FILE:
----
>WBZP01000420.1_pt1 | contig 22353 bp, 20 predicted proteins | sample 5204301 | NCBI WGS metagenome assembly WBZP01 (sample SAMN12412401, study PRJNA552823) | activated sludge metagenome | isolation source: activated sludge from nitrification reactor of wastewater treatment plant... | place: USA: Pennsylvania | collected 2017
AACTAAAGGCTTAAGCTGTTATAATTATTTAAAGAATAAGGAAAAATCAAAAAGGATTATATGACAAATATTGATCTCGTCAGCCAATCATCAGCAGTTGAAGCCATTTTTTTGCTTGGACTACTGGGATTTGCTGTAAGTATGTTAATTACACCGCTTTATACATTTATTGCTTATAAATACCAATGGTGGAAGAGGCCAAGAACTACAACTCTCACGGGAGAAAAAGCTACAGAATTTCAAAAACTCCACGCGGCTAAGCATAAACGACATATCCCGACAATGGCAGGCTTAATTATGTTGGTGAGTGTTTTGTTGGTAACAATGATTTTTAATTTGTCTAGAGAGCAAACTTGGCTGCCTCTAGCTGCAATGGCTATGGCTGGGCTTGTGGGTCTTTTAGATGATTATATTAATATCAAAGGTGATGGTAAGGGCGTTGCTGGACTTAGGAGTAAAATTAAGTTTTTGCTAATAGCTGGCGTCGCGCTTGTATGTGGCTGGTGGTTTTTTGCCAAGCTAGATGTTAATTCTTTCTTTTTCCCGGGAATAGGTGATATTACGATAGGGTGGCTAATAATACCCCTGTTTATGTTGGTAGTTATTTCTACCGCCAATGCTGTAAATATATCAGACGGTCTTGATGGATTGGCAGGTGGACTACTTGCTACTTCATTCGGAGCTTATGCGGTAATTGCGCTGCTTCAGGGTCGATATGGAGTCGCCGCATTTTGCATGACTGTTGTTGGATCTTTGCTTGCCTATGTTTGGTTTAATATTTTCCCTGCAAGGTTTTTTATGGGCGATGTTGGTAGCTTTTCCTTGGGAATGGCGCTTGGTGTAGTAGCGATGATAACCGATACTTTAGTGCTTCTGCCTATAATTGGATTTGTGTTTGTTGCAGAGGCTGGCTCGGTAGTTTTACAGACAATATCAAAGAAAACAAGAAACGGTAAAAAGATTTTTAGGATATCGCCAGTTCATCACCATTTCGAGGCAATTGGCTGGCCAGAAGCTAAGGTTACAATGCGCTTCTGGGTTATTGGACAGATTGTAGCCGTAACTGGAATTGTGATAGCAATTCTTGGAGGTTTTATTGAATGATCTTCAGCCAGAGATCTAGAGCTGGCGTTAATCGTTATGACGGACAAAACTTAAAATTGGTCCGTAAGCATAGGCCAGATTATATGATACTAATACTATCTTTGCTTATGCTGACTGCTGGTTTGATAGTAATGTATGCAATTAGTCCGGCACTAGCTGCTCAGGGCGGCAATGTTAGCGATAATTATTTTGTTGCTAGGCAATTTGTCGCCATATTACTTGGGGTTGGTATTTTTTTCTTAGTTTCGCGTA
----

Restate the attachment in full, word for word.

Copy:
>WBZP01000420.1_pt1 | contig 22353 bp, 20 predicted proteins | sample 5204301 | NCBI WGS metagenome assembly WBZP01 (sample SAMN12412401, study PRJNA552823) | activated sludge metagenome | isolation source: activated sludge from nitrification reactor of wastewater treatment plant... | place: USA: Pennsylvania | collected 2017
AACTAAAGGCTTAAGCTGTTATAATTATTTAAAGAATAAGGAAAAATCAAAAAGGATTATATGACAAATATTGATCTCGTCAGCCAATCATCAGCAGTTGAAGCCATTTTTTTGCTTGGACTACTGGGATTTGCTGTAAGTATGTTAATTACACCGCTTTATACATTTATTGCTTATAAATACCAATGGTGGAAGAGGCCAAGAACTACAACTCTCACGGGAGAAAAAGCTACAGAATTTCAAAAACTCCACGCGGCTAAGCATAAACGACATATCCCGACAATGGCAGGCTTAATTATGTTGGTGAGTGTTTTGTTGGTAACAATGATTTTTAATTTGTCTAGAGAGCAAACTTGGCTGCCTCTAGCTGCAATGGCTATGGCTGGGCTTGTGGGTCTTTTAGATGATTATATTAATATCAAAGGTGATGGTAAGGGCGTTGCTGGACTTAGGAGTAAAATTAAGTTTTTGCTAATAGCTGGCGTCGCGCTTGTATGTGGCTGGTGGTTTTTTGCCAAGCTAGATGTTAATTCTTTCTTTTTCCCGGGAATAGGTGATATTACGATAGGGTGGCTAATAATACCCCTGTTTATGTTGGTAGTTATTTCTACCGCCAATGCTGTAAATATATCAGACGGTCTTGATGGATTGGCAGGTGGACTACTTGCTACTTCATTCGGAGCTTATGCGGTAATTGCGCTGCTTCAGGGTCGATATGGAGTCGCCGCATTTTGCATGACTGTTGTTGGATCTTTGCTTGCCTATGTTTGGTTTAATATTTTCCCTGCAAGGTTTTTTATGGGCGATGTTGGTAGCTTTTCCTTGGGAATGGCGCTTGGTGTAGTAGCGATGATAACCGATACTTTAGTGCTTCTGCCTATAATTGGATTTGTGTTTGTTGCAGAGGCTGGCTCGGTAGTTTTACAGACAATATCAAAGAAAACAAGAAACGGTAAAAAGATTTTTAGGATATCGCCAGTTCATCACCATTTCGAGGCAATTGGCTGGCCAGAAGCTAAGGTTACAATGCGCTTCTGGGTTATTGGACAGATTGTAGCCGTAACTGGAATTGTGATAGCAATTCTTGGAGGTTTTATTGAATGATCTTCAGCCAGAGATCTAGAGCTGGCGTTAATCGTTATGACGGACAAAACTTAAAATTGGTCCGTAAGCATAGGCCAGATTATATGATACTAATACTATCTTTGCTTATGCTGACTGCTGGTTTGATAGTAATGTATGCAATTAGTCCGGCACTAGCTGCTCAGGGCGGCAATGTTAGCGATAATTATTTTGTTGCTAGGCAATTTGTCGCCATATTACTTGGGGTTGGTATTTTTTTCTTAGTTTCGCGTA